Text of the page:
On “Bread & Circuses”

Today’s world events brought a certain phrase  to mind:
“Romans said that the way to keep people happy was to give them bread & circuses.”

Had no idea, who said this, or why.
So, I gave into my curiosity and here’s a sampling of what I found:

“The actual phrase is ‘Give them bread and circuses and they will never revolt’. Coined by the Roman poet Juvenal in the first Century in his Satires lamenting the continuing slide of his former Roman Republic into dictatorship.

The term refers to entertainment or offerings intended to foil discontent or distract attention from a situation. In ancient Rome, bread and circuses were used to keep the underprivileged poor people quiet.
Source: IZZYLEE   http://www.answers.com/Q/Who_said_Give_them_bread_and_circuses

***************************************************************************

“Bread and circuses” refers to the pacification of a populace by food and entertainment, which is related to the term “fat and happy”. As coined by the Roman poet Juvenal (c. 100-200 AD) in his Satires, panem et circenses was an apparent policy in the Roman Empire. The rulers believed that if the people were entertained and their bellies full, they would not get restless or try to overthrow the government. So they tried to make sure that there was always entertainment, notably in the Colosseum, and that there was always bread available to be purchased. In this way, the Roman masses were distracted from the problems of the Empire.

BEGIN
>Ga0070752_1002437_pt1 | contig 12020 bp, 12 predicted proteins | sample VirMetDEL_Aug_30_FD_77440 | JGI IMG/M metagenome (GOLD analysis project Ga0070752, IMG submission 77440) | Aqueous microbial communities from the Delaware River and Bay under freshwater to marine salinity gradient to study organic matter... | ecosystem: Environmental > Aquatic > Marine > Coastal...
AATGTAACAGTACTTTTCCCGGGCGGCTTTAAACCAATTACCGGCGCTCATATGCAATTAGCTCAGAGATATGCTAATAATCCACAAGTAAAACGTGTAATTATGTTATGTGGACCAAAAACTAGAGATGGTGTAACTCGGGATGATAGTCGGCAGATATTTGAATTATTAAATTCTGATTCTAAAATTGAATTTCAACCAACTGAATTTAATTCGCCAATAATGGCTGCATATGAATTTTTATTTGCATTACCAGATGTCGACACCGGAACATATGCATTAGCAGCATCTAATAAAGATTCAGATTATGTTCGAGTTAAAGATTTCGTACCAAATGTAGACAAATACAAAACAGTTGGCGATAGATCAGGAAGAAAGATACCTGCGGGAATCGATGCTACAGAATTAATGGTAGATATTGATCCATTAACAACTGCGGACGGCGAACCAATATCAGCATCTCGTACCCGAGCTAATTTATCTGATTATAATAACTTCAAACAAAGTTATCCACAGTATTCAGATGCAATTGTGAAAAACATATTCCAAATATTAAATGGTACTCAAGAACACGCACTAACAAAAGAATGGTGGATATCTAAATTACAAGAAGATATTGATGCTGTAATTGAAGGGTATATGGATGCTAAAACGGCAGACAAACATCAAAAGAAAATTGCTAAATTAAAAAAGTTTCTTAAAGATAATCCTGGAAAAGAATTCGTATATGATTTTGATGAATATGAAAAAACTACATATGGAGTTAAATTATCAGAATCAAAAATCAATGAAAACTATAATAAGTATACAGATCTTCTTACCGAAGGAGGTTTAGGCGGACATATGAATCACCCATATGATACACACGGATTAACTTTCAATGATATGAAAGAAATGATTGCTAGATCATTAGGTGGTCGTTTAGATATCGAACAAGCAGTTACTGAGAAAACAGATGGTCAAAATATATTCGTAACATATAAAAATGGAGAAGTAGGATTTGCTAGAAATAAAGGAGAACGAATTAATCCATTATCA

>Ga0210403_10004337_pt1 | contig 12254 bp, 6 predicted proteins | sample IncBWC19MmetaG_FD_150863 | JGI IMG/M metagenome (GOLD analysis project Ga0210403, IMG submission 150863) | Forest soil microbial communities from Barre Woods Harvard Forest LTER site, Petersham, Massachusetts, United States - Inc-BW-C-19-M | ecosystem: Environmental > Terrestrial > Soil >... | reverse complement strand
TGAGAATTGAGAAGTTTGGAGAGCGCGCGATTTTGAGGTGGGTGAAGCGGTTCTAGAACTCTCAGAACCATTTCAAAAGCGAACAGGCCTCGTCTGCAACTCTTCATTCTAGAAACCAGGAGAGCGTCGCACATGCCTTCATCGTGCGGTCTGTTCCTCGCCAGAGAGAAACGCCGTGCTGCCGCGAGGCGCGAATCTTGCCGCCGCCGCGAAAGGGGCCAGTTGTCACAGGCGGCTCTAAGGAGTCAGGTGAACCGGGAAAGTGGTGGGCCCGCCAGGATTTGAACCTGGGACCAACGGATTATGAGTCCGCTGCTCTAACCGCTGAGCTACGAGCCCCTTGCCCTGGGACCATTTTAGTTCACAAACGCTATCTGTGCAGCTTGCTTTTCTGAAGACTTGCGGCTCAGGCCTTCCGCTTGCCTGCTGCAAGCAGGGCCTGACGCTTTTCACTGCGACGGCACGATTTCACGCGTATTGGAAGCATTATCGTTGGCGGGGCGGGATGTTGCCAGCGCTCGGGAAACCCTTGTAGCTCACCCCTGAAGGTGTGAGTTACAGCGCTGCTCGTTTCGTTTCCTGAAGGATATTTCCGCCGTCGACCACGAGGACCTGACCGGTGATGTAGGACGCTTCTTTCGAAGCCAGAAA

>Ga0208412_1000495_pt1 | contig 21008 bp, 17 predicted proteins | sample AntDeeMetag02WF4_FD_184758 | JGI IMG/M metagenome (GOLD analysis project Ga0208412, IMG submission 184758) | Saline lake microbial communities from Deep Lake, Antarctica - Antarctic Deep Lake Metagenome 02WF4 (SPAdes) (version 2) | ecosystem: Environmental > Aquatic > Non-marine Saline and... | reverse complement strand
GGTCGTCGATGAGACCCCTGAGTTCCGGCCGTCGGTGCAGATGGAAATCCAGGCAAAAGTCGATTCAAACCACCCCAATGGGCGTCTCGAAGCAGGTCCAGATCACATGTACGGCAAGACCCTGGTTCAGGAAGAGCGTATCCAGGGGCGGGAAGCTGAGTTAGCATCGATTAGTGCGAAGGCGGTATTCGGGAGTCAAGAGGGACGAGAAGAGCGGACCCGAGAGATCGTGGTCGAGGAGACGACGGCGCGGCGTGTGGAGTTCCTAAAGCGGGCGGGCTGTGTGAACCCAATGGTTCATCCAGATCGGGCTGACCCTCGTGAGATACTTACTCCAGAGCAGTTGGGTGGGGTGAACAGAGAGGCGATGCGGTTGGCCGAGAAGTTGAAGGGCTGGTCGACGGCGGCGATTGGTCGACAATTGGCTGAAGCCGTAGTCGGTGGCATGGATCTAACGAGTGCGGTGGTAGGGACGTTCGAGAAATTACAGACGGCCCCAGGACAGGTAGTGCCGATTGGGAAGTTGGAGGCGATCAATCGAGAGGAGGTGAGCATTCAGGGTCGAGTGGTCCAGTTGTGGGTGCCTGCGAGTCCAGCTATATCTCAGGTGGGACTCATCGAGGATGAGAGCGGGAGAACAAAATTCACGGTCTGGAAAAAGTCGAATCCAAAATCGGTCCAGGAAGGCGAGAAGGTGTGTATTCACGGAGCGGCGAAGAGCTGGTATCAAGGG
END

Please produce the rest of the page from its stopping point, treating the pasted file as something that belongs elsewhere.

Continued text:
Source:   Don Dfoofnik   http://www.answers.com/Q/What_does_the_phrase_bread_and_circuses_mean

Hauntingly uncanny
how the above
can be applied
in this modern day and age,
no?

 

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About emanita01

I am a Franco-american woman who hails from Brookline, Massachusetts. I live in France near the Swiss border, only minutes away from Geneva. I am a member of the Geneva Writers Group and the Association La Forge, a literary group based in France. I write stories, poems and am currently working on a couple of plays, a one-woman show and a dramatized poem.
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